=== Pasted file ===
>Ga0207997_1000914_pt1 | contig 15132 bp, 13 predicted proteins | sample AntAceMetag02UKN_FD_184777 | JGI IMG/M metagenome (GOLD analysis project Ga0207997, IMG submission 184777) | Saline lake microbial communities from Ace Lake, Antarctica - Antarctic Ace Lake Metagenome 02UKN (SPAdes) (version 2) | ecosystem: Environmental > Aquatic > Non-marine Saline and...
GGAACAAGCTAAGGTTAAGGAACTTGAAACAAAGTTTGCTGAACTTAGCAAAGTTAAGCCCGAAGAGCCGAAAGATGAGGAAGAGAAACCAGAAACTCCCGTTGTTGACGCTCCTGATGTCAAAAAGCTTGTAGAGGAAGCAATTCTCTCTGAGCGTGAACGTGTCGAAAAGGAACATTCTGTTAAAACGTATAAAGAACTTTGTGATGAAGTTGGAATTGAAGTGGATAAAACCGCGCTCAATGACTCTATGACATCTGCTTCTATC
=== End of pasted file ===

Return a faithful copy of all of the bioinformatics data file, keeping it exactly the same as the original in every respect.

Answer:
>Ga0207997_1000914_pt1 | contig 15132 bp, 13 predicted proteins | sample AntAceMetag02UKN_FD_184777 | JGI IMG/M metagenome (GOLD analysis project Ga0207997, IMG submission 184777) | Saline lake microbial communities from Ace Lake, Antarctica - Antarctic Ace Lake Metagenome 02UKN (SPAdes) (version 2) | ecosystem: Environmental > Aquatic > Non-marine Saline and...
GGAACAAGCTAAGGTTAAGGAACTTGAAACAAAGTTTGCTGAACTTAGCAAAGTTAAGCCCGAAGAGCCGAAAGATGAGGAAGAGAAACCAGAAACTCCCGTTGTTGACGCTCCTGATGTCAAAAAGCTTGTAGAGGAAGCAATTCTCTCTGAGCGTGAACGTGTCGAAAAGGAACATTCTGTTAAAACGTATAAAGAACTTTGTGATGAAGTTGGAATTGAAGTGGATAAAACCGCGCTCAATGACTCTATGACATCTGCTTCTATC